presence of an antigen in or on a cell or tissue by the fluorescence
emitted by the bound antibody.
In direct immunofluorescence, the antibody
specific to the antigen is directly tagged with the
In indirect immunofluorescence, the antibody
specific for the antigen is unlabeled and a second anti-immunoglobulin
antibody directed toward the first antibody is tagged with the
fluorochrome (Figure 21). Indirect fluorescence is more sensitive than
direct immunofluorescence since there is amplification of the signal.
Flow cytometry is commonly used in the clinical laboratory to identify
and enumerate cells bearing a particular antigen. Cells in suspension
are labeled with a fluorescent tag by either direct or indirect
immunofluorescence. The cells are then analyzed on the flow cytometer.
Figure 22 illustrates the
principle of flow cytometry. In a flow cytometer, the cells exit a flow
cell and are illuminated with a laser beam. The amount of laser light
that is scattered off the cells as they passes through the laser can be
measured, which gives information concerning the size of the cells. In
addition, the laser can excite the fluorochrome on the cells and the
fluorescent light emitted by the cells can be measured by one or more
The type of data that is
obtained from the flow cytometer is shown in Figure 23. In a one
parameter histogram, increasing amount of fluorescence (e.g.
green fluorescence) is plotted on the x axis and the number of cells
exhibiting that amount of fluorescence is plotted on the y axis. The
fraction of cells that are fluorescent can be determined by integrating
the area under the curve. In a two parameter histogram, the x axis is one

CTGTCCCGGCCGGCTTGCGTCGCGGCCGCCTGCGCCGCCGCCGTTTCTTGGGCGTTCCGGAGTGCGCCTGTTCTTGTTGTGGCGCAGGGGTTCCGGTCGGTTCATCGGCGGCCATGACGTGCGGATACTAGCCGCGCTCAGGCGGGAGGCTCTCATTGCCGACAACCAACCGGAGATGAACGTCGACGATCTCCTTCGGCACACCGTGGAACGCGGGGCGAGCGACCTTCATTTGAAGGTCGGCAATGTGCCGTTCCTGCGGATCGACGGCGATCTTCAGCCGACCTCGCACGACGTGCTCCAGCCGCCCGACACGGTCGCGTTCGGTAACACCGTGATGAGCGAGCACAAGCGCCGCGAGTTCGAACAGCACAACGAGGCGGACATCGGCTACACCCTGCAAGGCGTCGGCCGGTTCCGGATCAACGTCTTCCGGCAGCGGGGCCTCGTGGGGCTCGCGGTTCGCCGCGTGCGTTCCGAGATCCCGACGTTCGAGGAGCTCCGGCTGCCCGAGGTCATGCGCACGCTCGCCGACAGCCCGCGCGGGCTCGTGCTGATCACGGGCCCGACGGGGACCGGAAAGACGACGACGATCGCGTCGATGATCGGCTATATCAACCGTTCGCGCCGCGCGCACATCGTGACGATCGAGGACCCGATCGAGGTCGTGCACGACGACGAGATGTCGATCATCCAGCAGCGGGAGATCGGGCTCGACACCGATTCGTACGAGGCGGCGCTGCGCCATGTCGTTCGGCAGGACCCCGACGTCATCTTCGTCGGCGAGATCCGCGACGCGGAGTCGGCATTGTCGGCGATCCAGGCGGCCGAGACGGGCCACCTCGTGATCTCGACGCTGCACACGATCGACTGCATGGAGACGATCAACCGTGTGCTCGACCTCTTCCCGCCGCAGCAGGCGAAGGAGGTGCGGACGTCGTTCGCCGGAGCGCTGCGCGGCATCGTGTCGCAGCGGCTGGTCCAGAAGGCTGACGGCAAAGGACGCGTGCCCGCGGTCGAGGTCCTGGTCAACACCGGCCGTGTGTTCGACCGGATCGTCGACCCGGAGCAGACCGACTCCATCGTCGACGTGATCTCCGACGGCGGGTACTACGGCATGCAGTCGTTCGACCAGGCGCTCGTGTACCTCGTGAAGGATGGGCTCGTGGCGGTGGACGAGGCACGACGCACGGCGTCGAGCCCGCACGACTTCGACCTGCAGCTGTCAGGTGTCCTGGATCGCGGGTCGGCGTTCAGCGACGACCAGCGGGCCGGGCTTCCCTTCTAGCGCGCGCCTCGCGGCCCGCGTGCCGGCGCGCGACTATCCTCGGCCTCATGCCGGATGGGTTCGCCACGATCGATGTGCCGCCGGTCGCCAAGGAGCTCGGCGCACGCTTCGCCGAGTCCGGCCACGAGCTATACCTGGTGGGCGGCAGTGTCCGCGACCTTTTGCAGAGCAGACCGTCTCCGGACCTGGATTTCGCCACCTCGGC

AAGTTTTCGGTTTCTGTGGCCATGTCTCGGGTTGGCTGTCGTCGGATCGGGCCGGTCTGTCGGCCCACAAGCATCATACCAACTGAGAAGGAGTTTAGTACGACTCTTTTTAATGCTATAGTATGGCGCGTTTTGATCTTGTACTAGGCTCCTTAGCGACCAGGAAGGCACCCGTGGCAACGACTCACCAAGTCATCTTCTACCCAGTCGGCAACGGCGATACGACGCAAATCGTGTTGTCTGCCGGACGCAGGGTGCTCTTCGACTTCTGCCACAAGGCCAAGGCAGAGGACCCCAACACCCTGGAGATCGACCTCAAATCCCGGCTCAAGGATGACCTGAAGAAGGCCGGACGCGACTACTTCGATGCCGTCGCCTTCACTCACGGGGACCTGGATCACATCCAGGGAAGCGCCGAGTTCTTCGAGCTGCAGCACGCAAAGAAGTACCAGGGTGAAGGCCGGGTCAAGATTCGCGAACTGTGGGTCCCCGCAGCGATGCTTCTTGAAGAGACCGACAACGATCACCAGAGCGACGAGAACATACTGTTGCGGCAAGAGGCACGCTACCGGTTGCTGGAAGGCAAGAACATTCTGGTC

parameter (e.g. red fluorescence) and the y axis is the second
parameter (e.g. green fluorescence). The number of cells is
indicated by the contour and the intensity of the color.
PowerPoint animation of figure 24 of this figure
Antigen/antibody complexes can also be measured by their ability to fix
complement because an antigen/antibody complex will "consume" complement if
it is present, whereas free antigens or antibodies do not. Tests for antigen/antibody
complexes that rely on the consumption of complement are termed
complement fixation tests and are used to quantitate antigen/antibody reactions. This test will only work
with complement fixing antibodies (IgG and IgM are best).
The principle of the complement
fixation test is illustrated in Figure 24. Antigen is mixed with the
test serum to be assayed for antibody and antigen/antibody complexes are
allowed to form. A control tube in which no antigen is added is also
prepared. If no antigen/antibody complexes are present in the tube, none
of the complement will be fixed. However, if antigen/antibody complexes
are present, they will fix complement and thereby reduce the amount of
complement in the tube. After allowing complement fixation by any antigen/antibody complexes, a standard amount of red blood
cells, which have been pre-coated with anti-erythrocyte antibodies is
added. The amount of antibody-coated red blood cells is predetermined to be just enough
to completely use up all the complement initially added, if it were still
there. If all the complement was still present (i.e. no antigen/antibody
complexes formed between the antigen and antibody in question), all the
red cells will be lysed. If antigen/antibody complexes are formed
between the antigen and antibody in question, some of the
complement will be consumed and, thus, when the antibody-coated red cells are
added not all of them will lyse. By simply measuring the amount of red
cell lysis by measuring the release of hemoglobin into the medium, one
can indirectly quantitate antigen/antibody complexes in the tube. Complement fixation
tests are most commonly used to assay for antibody in a test sample but
they can be modified to measure antigen.